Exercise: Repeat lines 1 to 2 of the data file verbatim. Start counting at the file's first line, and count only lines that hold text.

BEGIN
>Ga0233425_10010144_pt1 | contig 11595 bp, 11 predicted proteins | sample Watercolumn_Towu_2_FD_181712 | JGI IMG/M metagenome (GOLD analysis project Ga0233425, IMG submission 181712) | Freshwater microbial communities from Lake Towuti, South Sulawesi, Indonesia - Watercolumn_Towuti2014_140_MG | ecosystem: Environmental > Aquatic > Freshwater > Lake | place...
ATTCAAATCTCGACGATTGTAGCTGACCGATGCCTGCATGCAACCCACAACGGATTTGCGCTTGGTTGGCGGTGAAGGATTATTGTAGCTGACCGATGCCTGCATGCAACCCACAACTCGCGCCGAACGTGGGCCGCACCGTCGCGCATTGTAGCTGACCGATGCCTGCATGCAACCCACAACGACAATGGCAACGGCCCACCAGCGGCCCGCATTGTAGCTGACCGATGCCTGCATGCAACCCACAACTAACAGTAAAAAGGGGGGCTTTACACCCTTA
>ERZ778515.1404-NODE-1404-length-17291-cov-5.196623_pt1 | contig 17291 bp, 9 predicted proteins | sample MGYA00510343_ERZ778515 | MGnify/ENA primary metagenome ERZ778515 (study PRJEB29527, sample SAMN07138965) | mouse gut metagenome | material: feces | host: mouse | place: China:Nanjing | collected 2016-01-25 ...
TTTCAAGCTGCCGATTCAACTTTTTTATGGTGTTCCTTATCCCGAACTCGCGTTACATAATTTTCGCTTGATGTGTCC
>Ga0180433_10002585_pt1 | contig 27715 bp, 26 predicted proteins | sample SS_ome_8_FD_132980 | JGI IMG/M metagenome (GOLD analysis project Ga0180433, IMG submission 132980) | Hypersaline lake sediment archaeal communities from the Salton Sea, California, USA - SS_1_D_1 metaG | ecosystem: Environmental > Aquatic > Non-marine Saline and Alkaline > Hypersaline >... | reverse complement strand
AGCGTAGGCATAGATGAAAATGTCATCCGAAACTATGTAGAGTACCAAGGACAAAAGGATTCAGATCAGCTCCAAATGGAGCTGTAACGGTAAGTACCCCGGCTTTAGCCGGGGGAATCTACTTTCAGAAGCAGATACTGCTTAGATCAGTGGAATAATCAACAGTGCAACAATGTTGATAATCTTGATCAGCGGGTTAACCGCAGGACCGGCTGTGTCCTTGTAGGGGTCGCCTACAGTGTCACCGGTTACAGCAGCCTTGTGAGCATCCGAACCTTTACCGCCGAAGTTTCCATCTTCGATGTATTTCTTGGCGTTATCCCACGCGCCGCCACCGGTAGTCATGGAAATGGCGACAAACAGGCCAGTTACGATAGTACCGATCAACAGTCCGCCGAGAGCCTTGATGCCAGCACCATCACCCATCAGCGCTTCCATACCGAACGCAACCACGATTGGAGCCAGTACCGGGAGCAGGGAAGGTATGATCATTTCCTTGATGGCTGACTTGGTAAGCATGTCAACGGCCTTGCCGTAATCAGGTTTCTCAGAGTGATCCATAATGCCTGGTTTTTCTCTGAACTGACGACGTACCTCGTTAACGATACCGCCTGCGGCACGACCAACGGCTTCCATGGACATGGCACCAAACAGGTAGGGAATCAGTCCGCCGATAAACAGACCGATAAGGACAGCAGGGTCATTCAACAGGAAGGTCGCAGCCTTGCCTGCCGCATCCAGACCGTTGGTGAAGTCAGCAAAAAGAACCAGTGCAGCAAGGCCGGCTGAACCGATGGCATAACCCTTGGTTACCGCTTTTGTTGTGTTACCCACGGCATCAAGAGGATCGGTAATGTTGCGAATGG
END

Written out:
>Ga0233425_10010144_pt1 | contig 11595 bp, 11 predicted proteins | sample Watercolumn_Towu_2_FD_181712 | JGI IMG/M metagenome (GOLD analysis project Ga0233425, IMG submission 181712) | Freshwater microbial communities from Lake Towuti, South Sulawesi, Indonesia - Watercolumn_Towuti2014_140_MG | ecosystem: Environmental > Aquatic > Freshwater > Lake | place...
ATTCAAATCTCGACGATTGTAGCTGACCGATGCCTGCATGCAACCCACAACGGATTTGCGCTTGGTTGGCGGTGAAGGATTATTGTAGCTGACCGATGCCTGCATGCAACCCACAACTCGCGCCGAACGTGGGCCGCACCGTCGCGCATTGTAGCTGACCGATGCCTGCATGCAACCCACAACGACAATGGCAACGGCCCACCAGCGGCCCGCATTGTAGCTGACCGATGCCTGCATGCAACCCACAACTAACAGTAAAAAGGGGGGCTTTACACCCTTA